Learn about the health effects of using marijuana. This includes lung health, secondhand smoke, heart health, mental health, and more.
Getting high can impact your decision-making. You might do things that could result in injury. It can also change the way things appear (your perception) and slow your reaction time, which may affect your ability to drive or operate machinery safely.
Smoking and Your Lungs
Smoke hurts your lungs. When you smoke cannabis, you inhale toxins, irritants, and carcinogens like those found in tobacco smoke. Smoking marijuana can lead to a greater risk of bronchitis, cough, and phlegm production. These symptoms generally improve when people quit smoking cannabis.
Secondhand Marijuana Smoke
Secondhand marijuana smoke contains tetrahydrocannabinol (THC) and many of the same toxic compounds found in tobacco smoke. It could affect anyone who breathes it in, especially pregnant women, babies, and children.
Smoking cannabis may increase your blood pressure, can raise your heart rate, or increase the risk of heart attack. If you smoke regularly over the long term, it can cause heart disease.
Babies’ and kids’ brains are still developing, and are more affected by marijuana than adults’ brains. Scientists are still learning about what cannabis does to developing brains, but some studies show cannabis use by mothers during pregnancy may be linked to problems with attention, memory, problem-solving skills, and behavior problems in their children.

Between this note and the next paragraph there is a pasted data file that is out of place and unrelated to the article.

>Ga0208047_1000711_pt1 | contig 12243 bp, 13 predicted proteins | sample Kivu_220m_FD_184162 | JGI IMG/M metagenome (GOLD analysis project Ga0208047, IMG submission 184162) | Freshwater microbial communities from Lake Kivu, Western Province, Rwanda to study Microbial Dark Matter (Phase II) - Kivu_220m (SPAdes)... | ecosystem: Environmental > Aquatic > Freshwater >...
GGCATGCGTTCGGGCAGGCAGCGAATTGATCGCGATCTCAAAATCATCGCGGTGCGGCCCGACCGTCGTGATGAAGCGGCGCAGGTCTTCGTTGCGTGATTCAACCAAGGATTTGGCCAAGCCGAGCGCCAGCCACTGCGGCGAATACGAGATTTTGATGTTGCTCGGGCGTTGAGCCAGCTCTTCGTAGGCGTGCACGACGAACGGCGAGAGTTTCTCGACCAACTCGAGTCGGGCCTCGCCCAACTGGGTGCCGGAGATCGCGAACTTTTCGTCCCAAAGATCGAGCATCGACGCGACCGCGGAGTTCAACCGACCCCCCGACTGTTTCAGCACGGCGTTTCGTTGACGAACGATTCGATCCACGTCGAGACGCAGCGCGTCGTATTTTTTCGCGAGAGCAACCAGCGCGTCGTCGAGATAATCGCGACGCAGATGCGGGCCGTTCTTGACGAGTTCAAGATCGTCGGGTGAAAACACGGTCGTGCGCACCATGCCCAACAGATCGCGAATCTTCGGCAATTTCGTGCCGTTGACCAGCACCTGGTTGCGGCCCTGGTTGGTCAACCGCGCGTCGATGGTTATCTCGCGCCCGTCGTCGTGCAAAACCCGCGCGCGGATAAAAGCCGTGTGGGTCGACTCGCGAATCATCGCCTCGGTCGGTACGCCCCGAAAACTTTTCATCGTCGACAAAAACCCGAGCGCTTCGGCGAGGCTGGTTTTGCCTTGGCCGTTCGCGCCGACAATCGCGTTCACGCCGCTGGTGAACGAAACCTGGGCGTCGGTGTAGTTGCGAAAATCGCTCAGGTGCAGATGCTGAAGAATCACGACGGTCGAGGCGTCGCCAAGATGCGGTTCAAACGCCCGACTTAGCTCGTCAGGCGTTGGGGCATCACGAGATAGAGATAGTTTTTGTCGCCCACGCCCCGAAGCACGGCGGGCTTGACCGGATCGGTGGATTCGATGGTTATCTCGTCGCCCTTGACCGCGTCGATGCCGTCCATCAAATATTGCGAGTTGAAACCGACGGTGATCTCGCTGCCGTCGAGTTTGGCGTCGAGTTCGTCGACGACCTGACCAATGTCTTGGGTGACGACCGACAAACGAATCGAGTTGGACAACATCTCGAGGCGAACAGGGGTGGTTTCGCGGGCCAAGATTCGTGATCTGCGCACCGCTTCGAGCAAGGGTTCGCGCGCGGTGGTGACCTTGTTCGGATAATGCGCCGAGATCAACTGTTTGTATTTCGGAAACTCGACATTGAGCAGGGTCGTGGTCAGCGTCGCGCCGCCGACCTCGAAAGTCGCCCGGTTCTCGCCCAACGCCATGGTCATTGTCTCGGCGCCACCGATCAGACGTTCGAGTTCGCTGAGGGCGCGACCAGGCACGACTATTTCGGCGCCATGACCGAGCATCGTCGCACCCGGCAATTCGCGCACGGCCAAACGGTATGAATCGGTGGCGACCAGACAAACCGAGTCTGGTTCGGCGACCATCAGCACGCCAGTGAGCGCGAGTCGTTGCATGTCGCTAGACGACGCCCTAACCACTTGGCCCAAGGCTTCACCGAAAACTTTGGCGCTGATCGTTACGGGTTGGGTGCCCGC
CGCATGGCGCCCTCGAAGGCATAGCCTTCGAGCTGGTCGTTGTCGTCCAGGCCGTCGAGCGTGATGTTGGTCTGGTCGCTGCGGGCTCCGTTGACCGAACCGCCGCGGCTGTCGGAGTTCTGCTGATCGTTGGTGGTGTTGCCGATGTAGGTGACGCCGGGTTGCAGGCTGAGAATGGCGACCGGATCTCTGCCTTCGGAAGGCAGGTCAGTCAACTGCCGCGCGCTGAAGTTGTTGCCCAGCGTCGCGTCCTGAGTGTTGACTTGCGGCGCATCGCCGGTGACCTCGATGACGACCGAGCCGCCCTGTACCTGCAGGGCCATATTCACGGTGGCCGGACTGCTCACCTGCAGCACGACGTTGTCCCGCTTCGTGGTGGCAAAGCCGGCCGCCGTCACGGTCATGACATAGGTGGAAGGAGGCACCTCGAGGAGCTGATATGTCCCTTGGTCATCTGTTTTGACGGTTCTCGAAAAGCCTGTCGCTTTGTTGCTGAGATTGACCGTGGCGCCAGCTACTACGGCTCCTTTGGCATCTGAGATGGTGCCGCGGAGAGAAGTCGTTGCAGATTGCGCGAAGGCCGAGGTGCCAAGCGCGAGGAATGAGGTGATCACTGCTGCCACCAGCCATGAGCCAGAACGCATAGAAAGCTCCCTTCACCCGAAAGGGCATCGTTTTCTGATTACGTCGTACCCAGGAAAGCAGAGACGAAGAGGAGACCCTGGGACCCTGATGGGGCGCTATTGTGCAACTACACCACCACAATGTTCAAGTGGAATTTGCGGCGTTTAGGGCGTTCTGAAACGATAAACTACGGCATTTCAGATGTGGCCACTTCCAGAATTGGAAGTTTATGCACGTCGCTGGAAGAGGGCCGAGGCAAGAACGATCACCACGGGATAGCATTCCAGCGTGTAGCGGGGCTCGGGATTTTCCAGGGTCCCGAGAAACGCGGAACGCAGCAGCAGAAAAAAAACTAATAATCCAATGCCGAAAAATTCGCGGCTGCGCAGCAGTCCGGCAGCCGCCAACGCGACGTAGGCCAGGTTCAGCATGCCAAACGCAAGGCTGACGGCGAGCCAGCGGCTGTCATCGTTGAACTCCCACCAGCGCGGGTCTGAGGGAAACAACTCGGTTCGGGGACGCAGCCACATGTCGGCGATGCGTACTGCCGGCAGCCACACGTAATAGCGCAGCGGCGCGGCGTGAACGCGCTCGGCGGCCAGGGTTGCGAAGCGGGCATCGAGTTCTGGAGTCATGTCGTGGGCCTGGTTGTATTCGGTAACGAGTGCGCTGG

The brain does not finish developing until our mid-20s, so using marijuana at a young age can interfere with that. It can affect memory, learning and attention, and make problem-solving more difficult. For more information, see Parent Page.
We still have a lot to learn about whether cannabis use leads to mental health problems or if a mental illness can make a person more likely to use marijuana. As with other drugs, variables like consumers’ age, how early they start, the amount of the drug they use, and their genetics could all impact whether or not long-term problems develop.
Cannabis Use Disorder
Most people do not develop cannabis use disorder, but research shows that some consumers can show signs of problematic use that disrupts important aspects of their lives. They may continue to consume cannabis even when it causes problems with their life, health, work, family, and friends. When some people try to quit, they can have withdrawal symptoms like cravings, trouble sleeping, anxiety, or loss of appetite. Starting to use marijuana at a younger age, or frequent and/or potent use, may put you at greater risk of developing a cannabis use or other substance use disorder.
If marijuana becomes a problem, seek treatment.
Visit the Massachusetts Substance Abuse Helpline or call 800-327-5050. The Helpline is the only statewide, public resource for finding substance use treatment and recovery services. Helpline services are free and confidential. Caring, trained Specialists will help you understand the treatment system and your options.
Keep cannabis products locked away, and out of reach of children and pets.
Remember: Getting high could impair your decision-making.
Check in with your doctor if you are using marijuana and are pregnant or planning to become pregnant.
Driving with cannabis in your vehicle? Always keep it in a closed container locked in your glove box or trunk.
Start low and go slow with edibles! They can take one to four hours to take effect.
Always get a ride when using cannabis. Never get behind the wheel.
Only adults 21 or older can purchase, consume, or grow adult-use cannabis.